‘Beginning of the end’ as Assange case returns to court

The files Assange's WikiLeaks published exposed hidden diplomatic dealings and included revelations about civilian deaths in the wars in Iraq and Afghanistan.
Last Updated 22 February 2024, 03:11 IST

London: Since 2019, Julian Assange, the founder of WikiLeaks, has been held in a high security prison in southeast London while his lawyers fight a US extradition order. Now, that particular battle may be nearing its end.

On Tuesday, Assange’s case returned to a British court for a two-day hearing that will determine whether he has exhausted his right to appeal within the UK and whether he could be one step closer to being sent to the United States. At the conclusion of the hearing, it was still unclear when a decision would be made.

Assange did not appear before the court, declining to attend virtually because of ill health, according to his lawyers, but dozens of protesters gathered outside, demanding his release.

In the United States, Assange, 52, faces charges under the Espionage Act of 1917 that could amount to a sentence of up to 175 years in prison, his lawyers say, although lawyers for the US government had previously said that he was more likely to be sentenced to between four and six years. Here’s what to know about the long-running legal battle over his extradition and what could happen next.

Assange has been in a British prison for nearly five years. Here’s why.

The US charges against Assange date to events in 2010, when WikiLeaks published tens of thousands of secret military and diplomatic documents leaked by Chelsea Manning, an Army intelligence analyst.

The files exposed hidden diplomatic dealings and included revelations about civilian deaths in the wars in Iraq and Afghanistan.

In May 2019, during the Trump presidency, the US Justice Department accused Assange of violating the Espionage Act by soliciting and publishing secret government information, charges that raise profound First Amendment issues. (The Obama administration had considered charging Assange but decided against it because of the threat to press freedom.)

While Assange for years has been fighting efforts to extradite him from Britain to face the US charges, his life in limbo in London goes back even further.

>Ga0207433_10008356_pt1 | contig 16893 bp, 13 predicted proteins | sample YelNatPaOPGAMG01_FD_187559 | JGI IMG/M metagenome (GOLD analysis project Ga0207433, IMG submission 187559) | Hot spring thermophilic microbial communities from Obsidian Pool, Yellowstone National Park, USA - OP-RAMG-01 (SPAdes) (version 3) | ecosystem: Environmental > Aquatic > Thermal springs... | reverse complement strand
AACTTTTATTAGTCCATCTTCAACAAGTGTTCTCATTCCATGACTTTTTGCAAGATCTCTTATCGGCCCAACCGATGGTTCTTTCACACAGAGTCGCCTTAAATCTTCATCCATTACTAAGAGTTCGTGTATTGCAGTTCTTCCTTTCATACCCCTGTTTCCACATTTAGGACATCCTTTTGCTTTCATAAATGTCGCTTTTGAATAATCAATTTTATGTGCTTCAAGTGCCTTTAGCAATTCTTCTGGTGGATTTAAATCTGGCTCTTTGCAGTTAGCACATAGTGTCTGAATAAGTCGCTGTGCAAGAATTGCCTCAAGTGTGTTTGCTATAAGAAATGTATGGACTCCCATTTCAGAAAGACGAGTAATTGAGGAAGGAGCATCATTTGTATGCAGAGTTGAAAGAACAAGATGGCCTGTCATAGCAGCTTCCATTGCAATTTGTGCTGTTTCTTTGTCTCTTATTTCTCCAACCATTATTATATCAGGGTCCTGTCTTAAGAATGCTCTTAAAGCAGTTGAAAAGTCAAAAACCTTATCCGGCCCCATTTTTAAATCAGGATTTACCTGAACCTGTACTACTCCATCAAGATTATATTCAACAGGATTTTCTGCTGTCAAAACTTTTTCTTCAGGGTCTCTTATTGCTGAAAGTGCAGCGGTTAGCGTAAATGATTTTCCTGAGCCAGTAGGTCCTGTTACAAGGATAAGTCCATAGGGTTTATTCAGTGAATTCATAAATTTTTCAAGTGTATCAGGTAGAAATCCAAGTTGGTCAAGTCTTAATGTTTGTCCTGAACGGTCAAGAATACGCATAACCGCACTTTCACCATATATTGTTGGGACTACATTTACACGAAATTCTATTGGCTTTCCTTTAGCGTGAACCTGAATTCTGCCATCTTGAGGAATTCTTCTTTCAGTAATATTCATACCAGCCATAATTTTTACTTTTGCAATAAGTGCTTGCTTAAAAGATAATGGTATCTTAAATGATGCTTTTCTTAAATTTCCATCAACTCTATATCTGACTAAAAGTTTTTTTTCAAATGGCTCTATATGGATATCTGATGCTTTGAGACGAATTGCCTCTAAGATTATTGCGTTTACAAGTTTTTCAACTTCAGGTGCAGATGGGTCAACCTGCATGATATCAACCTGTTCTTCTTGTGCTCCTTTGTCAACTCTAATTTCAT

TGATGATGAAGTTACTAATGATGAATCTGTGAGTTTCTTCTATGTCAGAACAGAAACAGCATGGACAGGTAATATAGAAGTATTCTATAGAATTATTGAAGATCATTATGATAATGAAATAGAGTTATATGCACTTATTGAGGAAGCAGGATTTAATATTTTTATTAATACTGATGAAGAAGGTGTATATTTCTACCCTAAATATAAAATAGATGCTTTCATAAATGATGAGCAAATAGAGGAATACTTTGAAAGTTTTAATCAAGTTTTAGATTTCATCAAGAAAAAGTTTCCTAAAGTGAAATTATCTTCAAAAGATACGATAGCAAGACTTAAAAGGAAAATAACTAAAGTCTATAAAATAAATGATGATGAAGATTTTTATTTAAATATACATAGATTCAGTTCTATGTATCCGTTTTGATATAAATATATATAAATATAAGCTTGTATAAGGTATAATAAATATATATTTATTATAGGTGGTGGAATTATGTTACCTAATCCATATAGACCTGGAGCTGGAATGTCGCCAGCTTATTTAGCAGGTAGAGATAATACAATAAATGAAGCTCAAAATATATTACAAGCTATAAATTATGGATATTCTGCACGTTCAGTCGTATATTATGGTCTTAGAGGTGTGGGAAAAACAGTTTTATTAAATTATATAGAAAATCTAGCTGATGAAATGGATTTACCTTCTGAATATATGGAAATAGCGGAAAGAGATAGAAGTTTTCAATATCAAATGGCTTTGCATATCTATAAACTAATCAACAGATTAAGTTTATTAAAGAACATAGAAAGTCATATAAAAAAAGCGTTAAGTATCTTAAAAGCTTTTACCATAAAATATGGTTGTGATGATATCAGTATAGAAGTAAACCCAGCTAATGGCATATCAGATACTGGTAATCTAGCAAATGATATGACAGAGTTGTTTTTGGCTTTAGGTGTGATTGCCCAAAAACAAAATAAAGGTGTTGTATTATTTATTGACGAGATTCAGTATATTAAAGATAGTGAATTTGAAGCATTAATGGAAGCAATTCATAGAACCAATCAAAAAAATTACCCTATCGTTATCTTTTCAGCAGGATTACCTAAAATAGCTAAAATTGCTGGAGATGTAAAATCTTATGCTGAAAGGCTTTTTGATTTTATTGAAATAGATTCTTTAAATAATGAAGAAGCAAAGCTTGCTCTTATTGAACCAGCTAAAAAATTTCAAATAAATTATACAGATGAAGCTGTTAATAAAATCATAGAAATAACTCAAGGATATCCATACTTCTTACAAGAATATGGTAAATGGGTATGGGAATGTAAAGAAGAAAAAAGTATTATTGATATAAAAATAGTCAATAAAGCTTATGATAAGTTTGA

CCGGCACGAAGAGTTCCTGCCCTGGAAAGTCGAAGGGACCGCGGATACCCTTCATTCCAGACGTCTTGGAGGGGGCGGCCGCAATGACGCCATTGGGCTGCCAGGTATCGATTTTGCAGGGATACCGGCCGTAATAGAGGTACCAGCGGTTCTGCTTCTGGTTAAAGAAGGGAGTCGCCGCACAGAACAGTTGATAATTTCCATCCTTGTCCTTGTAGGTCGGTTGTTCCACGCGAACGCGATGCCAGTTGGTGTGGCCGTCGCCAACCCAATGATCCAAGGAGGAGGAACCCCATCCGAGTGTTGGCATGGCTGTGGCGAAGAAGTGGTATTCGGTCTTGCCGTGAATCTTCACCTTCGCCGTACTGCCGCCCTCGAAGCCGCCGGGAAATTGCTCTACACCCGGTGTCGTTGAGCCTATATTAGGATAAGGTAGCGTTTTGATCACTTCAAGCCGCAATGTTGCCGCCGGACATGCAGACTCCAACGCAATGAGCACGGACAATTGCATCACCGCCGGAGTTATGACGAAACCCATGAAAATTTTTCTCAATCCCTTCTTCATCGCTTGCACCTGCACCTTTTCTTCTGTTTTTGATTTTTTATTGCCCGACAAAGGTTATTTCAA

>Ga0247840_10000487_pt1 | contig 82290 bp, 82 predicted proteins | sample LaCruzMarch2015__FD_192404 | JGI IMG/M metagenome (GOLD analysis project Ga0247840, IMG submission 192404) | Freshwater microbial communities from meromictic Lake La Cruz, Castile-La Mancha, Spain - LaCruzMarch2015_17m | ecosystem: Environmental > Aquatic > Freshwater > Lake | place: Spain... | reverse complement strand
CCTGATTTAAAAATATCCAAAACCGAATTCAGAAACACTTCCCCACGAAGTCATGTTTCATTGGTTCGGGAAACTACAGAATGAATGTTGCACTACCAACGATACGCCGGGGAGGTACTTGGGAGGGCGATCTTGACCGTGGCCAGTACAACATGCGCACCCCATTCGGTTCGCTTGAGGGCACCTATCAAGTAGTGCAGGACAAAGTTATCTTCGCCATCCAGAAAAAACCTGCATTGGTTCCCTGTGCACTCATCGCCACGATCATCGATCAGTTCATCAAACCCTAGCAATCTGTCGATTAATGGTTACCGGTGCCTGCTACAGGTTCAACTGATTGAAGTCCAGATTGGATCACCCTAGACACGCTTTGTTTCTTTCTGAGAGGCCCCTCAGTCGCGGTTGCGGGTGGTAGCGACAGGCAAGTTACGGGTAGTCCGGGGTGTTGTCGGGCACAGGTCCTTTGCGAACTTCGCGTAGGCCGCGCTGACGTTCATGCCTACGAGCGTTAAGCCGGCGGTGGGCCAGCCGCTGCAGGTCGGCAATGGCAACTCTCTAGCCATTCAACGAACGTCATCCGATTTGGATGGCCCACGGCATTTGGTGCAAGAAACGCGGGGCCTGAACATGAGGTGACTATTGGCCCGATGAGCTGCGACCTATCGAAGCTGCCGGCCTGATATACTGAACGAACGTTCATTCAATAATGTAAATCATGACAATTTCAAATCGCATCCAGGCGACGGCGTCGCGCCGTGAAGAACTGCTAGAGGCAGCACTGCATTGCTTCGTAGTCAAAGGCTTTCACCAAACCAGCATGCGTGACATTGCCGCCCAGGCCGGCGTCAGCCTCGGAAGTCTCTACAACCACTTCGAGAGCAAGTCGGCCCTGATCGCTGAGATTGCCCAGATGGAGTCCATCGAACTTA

In June 2012, Assange entered the Ecuadorian Embassy in London to escape extradition to Sweden, where he faced an inquiry into unrelated allegations of sexual misconduct and rape that were later dropped. He stayed in the embassy for the next seven years.

In April 2019, he was thrown out of the embassy, where he had become an unwelcome guest, and was promptly arrested after skipping bail. Weeks later, the US Justice Department unsealed an indictment which charged Assange with 18 counts of violating the Espionage Act, by participating in a criminal hacking conspiracy and by encouraging hackers to steal secret material. (Manning was sentenced to 35 years in prison in 2013, but was released in 2017 when President Barack Obama commuted her sentence.)

This hearing is the “beginning of the end” of extradition challenges in UK courts, Assange’s team says.

The extradition order for Assange was initially denied by a British judge who ruled in January 2021 that Assange was at risk of suicide if sent to a US prison. Britain’s High Court later reversed that decision after assurances from US officials about his treatment. Priti Patel, Britain’s then-home secretary, approved the extradition request in 2022.

But the legal challenges continued. Assange’s legal team had an earlier request for an appeal to Patel’s order rejected by a single judge. Now, two High Court judges will hear his final bid for an appeal in a British court.

Assange’s legal team outlined its case Tuesday, followed by the US Justice Department’s legal team Wednesday.